I think anyone reading the book who is familiar with Utah life will notice a long series of hyperbole, exaggerations, distortions and outright falsehoods regarding life here. When those aspects are so distorted it does undermine ones ability to trust the rest of her comments.


    Posted by Clark Goble

  11. Anonymous says:

    Adam, in addition, people like to read macabre accounts of child-abuse. On one hand, they provide the feeling of disgust and horror that has become synonymous with entertainment in our society. On the other hand, people genuinely feel for the children (rightly so) and so a good “human interest” piece with an abused child at its center dismisses people from any need to be rational in their reception of it, as such (when true) rightly engenders moral outrage and, indeed, righteous indignation worthy of a good flogging. When not true and coupled with an anti-Mormon agenda–that is, when such a claim serves as the vehicle for such an agenda–then it is the worst form of bearing false witness precisely because of the power it has over the minds of the reader. It plays on the most righteous sense we have of protecting innocent children from such depravity, and then it connects the adherents and doctrines of an entire religion to that precise depravity. 

    Posted by john fowles

  12. Anonymous says:

    Clark wrote I think anyone reading the book who is familiar with Utah life will notice a long series of hyperbole, exaggerations, distortions and outright falsehoods regarding life here.
    Unfortunately, this will be on the national stage if Oprah sponsors it and gives Beck a stage from which to propagate her claims. I can attest that there are still a lot of people in the south who both watch Oprah and believe that Mormons have horns. They will drink this up and take it as truth. 

    Posted by john fowles

  13. Anonymous says:

    For those interested, ZLMB has an ongoing debate on the topic as well. Alas precious little actual information. Just lots of flaming as that forum is want to be.

    The fact is that recovered memories are notoriously unreliable. Most psychiatrists, as I understand it, consider the likelihood of long repressed memories brought forth by stress – especially by a therapist with questionable motives – to be extremely likely to be false. Even according to Beck’s book, it sounds like her therapist was extremely gunho and Beck herself fired her. Now the book claims that the repressed memories came out during the birth of her son. However by her own admission it was an extremely stressful time – doubly so since her child has downs syndrom. That adds to the problem.

    That’s not to discount her views in the least. Clearly she sincerely feels them to be true. However she obviously has many issues, she had the issue of her repressed homosexuality and her husband’s, their child, not believing in the church yet living in a very conservative society. Then you have odd things like that book at Deseret Books about curing people of homosexuality through faith, written like case studies, but apparently autobiographical about her home life. (i.e. rather dishonestly told)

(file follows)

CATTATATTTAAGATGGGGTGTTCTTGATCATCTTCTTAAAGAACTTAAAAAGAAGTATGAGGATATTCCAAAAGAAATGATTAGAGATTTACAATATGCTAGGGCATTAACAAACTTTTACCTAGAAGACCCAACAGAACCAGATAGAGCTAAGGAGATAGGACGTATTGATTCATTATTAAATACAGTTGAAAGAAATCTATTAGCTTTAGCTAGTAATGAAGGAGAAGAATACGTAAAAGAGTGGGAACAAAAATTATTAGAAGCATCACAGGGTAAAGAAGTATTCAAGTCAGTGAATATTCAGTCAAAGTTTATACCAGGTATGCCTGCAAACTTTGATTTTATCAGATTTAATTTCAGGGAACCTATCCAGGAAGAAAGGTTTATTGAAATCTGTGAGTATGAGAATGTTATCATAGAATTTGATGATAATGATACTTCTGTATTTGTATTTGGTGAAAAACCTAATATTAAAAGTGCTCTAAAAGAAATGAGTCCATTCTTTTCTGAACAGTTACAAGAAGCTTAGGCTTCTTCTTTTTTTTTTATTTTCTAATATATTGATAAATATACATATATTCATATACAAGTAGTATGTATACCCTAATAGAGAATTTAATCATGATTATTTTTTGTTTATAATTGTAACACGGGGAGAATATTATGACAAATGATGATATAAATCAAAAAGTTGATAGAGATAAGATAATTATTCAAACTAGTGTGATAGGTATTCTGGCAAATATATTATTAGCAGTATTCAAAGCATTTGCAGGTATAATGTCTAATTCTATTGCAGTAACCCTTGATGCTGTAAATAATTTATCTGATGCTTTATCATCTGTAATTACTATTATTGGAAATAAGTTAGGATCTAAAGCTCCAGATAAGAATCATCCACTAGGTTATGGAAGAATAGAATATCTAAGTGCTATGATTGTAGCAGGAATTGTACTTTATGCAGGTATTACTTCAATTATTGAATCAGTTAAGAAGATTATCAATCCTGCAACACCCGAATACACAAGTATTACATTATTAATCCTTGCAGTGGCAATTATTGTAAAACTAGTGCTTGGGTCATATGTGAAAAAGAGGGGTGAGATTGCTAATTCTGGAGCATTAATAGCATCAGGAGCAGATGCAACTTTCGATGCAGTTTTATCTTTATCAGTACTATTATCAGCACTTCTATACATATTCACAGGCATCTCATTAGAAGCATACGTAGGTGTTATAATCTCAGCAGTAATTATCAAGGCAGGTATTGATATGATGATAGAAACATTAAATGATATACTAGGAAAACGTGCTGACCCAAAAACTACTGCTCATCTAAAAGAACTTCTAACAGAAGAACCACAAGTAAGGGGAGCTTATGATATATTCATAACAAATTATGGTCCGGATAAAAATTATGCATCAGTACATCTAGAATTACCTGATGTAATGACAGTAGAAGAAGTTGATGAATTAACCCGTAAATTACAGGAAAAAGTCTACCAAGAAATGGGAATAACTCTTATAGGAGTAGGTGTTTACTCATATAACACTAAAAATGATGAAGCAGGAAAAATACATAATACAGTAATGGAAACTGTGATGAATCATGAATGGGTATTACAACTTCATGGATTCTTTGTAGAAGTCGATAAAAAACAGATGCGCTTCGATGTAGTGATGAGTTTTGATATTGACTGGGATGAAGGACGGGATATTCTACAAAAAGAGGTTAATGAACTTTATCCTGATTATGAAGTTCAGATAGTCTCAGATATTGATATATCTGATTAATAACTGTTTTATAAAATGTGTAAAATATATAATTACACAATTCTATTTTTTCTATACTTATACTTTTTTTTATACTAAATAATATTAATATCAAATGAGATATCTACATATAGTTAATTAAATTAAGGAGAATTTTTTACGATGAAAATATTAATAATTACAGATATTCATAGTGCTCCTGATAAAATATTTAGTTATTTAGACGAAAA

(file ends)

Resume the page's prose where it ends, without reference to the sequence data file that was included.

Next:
There’s a lot of pattern in her life that makes it difficult to buy many of the things she says. 

    Posted by Clark Goble

  14. Anonymous says:

    I don’t think we can say either way whether she sincerely believes these allegations to be true. Surely, she would claim that she sincerely believes them. But how can we know that she didn’t simply invent them altogether out of a conscious agenda to destroy her father and hopefully the Church too?

    That said, it is certainly possible that she really was sexually abused by someone (although, personally, I must confess that I don’t think it remotely possible that Hugh Nibley did it). But even if she really were abused and the abuser really was a person in leadership in the Church, say, a home teacher or Bishop, that doesn’t justify her accusing her father of it. She says in the book that there is “scarring” that proves that she was sexually abused. I was confused as to whether she meant there was actual physical scarring or if she just meant emotional scarring. Even if there is physical scarring, that could not be considered reliable proof that Hugh Nibley sexually abused her. For all we know the physical or emotional scarring could be self-inflicted, as was her anorexia. Hugh Nibley is innocent until proven guilty. And there is this remarkable little detail that the other siblings asserverate that nothing of the sort happened in their home. 

    Posted by john fowles

  15. Anonymous says:

    I apologize in advance for this rambling comment.

    This genre of books, i.e., anti-institutionalized religion in general, and anti-Mormonism in particular, is a growing breed of rhetoric from disenfranchised people whose agenda is mindboggling vindictive. This is nothing new and we should expect nothing less.

    It seems that this author makes up for her lack of ingenuity and scholarly diligence with sensationalist accusations that are effective headline grabbers that hopefully translates to increased sales.

    Other institutions, namely the Catholic and Methodist churches, are experiencing similar attacks. Sexual abuse by the leadership and hierarchy in secret places. This is indeed a trump card. I’m reminded of the accusations/trump card du jour, circa 1980s and 90s, when lots of people came out alleging suppressed memories of abuse at the hands of parents and relatives after receiving psychological “treatment” or psychotherapy. Research has since refuted these allegations. For more, see Richard Ofshe’s Making Monsters. Perhaps, the author is one of these patients whose “repressed memories” of abuse were inexplicably, and miraculously, brought to the forefront at the treatment, or behest, of the therapist. Who knows, just a thought.